3) Collaboration is the Key

Twitter is a great networking tool, if you stay away from pictures of cats. Through this you can get invited to conferences and also be invited to give talks. This networking is important. Speak to colleagues, are there any areas you can collaborate on? Do you have a similar research area? What about arranging a conference? This is because conference arranging introduces you to a range of administration skills that are always needed. Being able to arrange and organise things with internal and external agencies is vital. You have to discuss, agree, negotiate and compromise. All this, of course, banishes Imposter Syndrome, if nothing else you will be too busy to worry.  The point is that you are reinforcing your authority as a reliable and organised person, as well as working with colleagues. This is especially important for part-time PhD people.

4) Communication is Vital

This is important for part-time researchers. Let people know you are alive. Firstly, tell your supervisors what you are doing  and what your plans are regularly. Email is fine, perhaps a summary once a month. Not only is this polite, but you can express any problems and they can be dealt with quickly.  The bonus, of course, for part-time people, is that your university does not forget about you. Ensure that you go to events, seminars and discussions. Be known. The point is that people who may intimidate you with their knowledge, success, or whatever, are just people. Be sociable, you would be surprised how approachable people are. In short, take a deep breath and talk to people. Yet again, you will be explaining  your research to peers. This strengthens your authority, and may result in opportunities.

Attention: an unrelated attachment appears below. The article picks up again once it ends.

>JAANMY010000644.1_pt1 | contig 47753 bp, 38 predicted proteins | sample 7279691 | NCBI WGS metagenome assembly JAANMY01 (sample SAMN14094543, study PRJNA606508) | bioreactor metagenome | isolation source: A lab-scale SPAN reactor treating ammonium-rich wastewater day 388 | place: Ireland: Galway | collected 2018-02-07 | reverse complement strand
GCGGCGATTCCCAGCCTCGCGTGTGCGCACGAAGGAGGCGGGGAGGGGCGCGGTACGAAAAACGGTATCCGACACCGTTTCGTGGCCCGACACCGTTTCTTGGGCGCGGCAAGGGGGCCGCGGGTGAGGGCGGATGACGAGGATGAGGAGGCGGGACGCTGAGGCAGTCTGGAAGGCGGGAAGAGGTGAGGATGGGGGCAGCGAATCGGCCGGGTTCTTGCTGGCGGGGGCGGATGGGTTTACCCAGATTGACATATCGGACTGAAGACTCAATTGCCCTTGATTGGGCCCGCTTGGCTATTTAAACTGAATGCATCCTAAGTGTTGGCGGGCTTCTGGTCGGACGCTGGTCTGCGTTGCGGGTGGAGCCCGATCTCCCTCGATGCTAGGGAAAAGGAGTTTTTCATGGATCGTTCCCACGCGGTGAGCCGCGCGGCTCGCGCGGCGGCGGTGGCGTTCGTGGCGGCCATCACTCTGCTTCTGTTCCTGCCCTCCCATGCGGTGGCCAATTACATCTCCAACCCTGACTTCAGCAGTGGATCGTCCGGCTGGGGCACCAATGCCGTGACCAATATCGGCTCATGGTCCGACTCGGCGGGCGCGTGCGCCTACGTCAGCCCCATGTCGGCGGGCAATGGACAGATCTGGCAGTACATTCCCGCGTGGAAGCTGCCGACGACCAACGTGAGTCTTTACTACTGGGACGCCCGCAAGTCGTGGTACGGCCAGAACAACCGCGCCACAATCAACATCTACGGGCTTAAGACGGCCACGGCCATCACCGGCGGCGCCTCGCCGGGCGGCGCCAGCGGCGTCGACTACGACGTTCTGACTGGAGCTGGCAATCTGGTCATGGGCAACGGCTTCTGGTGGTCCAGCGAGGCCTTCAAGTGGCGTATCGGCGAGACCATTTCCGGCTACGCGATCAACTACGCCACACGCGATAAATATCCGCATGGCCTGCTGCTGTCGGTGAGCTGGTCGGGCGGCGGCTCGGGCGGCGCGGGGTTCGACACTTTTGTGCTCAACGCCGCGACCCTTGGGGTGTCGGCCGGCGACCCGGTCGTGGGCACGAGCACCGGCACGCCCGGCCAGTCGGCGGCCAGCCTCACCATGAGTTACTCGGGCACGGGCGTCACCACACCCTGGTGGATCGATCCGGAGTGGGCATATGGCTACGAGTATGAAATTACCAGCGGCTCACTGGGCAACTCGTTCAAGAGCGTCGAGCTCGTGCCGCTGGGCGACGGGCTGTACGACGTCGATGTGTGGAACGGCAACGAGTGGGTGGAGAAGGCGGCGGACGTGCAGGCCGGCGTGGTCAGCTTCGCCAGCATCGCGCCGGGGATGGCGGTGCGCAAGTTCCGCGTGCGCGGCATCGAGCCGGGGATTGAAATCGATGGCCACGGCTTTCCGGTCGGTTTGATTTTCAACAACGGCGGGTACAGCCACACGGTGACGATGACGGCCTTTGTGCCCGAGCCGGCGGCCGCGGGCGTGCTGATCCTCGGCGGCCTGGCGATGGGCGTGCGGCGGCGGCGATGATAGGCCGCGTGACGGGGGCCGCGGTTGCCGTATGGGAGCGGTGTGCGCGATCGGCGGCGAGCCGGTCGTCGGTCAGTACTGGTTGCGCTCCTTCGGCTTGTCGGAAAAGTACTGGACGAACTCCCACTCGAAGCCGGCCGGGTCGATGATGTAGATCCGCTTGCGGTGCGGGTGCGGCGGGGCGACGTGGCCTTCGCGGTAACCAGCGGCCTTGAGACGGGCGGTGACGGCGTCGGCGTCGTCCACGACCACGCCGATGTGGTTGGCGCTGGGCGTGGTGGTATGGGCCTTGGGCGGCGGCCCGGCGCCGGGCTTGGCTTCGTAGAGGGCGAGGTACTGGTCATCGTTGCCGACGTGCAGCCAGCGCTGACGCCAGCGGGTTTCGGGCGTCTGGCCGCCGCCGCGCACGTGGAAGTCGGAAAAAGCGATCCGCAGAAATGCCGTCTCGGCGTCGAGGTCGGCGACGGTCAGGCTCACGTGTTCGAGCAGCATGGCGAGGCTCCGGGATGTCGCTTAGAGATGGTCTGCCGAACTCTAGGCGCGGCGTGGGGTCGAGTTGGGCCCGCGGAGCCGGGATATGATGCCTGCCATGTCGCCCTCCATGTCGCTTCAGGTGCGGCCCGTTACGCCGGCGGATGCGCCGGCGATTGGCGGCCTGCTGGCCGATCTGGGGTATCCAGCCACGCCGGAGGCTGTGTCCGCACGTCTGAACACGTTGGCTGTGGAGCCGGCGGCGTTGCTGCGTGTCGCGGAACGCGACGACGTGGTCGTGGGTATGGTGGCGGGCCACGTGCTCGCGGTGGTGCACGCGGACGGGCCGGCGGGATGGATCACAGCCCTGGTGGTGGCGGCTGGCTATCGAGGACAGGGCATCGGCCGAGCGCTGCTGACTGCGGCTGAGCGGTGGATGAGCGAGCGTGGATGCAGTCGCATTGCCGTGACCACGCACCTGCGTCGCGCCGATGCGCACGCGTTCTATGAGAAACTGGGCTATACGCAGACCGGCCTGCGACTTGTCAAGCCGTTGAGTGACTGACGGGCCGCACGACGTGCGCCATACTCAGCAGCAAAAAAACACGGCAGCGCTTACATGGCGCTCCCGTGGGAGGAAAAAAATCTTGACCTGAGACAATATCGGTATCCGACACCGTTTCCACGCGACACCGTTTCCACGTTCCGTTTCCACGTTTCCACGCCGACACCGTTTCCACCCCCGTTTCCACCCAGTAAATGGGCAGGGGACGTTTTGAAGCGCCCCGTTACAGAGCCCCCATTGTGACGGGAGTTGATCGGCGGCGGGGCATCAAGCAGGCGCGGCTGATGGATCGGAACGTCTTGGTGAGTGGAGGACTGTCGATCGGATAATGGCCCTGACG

4) Final thoughts

If you network, collaborate, communicate,  organise and be reliable then  Imposter Syndrome should get more manageable.  It never goes away, but by being an active researcher, in no time at all you will be discussing REF stats and impact strategy.